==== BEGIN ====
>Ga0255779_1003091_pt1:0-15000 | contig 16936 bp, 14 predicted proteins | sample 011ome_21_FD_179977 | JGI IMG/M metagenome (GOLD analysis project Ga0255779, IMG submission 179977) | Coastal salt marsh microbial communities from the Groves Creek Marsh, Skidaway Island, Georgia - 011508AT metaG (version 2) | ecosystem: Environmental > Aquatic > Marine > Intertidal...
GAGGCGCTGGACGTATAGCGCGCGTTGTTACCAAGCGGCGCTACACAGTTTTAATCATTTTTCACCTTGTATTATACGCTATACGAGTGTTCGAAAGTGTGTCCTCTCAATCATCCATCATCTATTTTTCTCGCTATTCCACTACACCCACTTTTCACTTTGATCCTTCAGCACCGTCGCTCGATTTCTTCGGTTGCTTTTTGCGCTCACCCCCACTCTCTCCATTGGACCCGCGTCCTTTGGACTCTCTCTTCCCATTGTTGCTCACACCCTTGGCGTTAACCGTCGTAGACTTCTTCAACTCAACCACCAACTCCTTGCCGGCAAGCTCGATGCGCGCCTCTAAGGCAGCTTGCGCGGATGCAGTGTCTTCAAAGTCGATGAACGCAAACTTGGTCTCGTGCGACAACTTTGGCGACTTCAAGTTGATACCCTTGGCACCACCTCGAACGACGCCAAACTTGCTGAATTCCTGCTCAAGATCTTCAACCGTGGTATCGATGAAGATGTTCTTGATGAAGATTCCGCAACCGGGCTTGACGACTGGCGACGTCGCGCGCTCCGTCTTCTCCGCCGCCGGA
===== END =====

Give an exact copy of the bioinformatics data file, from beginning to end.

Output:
>Ga0255779_1003091_pt1:0-15000 | contig 16936 bp, 14 predicted proteins | sample 011ome_21_FD_179977 | JGI IMG/M metagenome (GOLD analysis project Ga0255779, IMG submission 179977) | Coastal salt marsh microbial communities from the Groves Creek Marsh, Skidaway Island, Georgia - 011508AT metaG (version 2) | ecosystem: Environmental > Aquatic > Marine > Intertidal...
GAGGCGCTGGACGTATAGCGCGCGTTGTTACCAAGCGGCGCTACACAGTTTTAATCATTTTTCACCTTGTATTATACGCTATACGAGTGTTCGAAAGTGTGTCCTCTCAATCATCCATCATCTATTTTTCTCGCTATTCCACTACACCCACTTTTCACTTTGATCCTTCAGCACCGTCGCTCGATTTCTTCGGTTGCTTTTTGCGCTCACCCCCACTCTCTCCATTGGACCCGCGTCCTTTGGACTCTCTCTTCCCATTGTTGCTCACACCCTTGGCGTTAACCGTCGTAGACTTCTTCAACTCAACCACCAACTCCTTGCCGGCAAGCTCGATGCGCGCCTCTAAGGCAGCTTGCGCGGATGCAGTGTCTTCAAAGTCGATGAACGCAAACTTGGTCTCGTGCGACAACTTTGGCGACTTCAAGTTGATACCCTTGGCACCACCTCGAACGACGCCAAACTTGCTGAATTCCTGCTCAAGATCTTCAACCGTGGTATCGATGAAGATGTTCTTGATGAAGATTCCGCAACCGGGCTTGACGACTGGCGACGTCGCGCGCTCCGTCTTCTCCGCCGCCGGA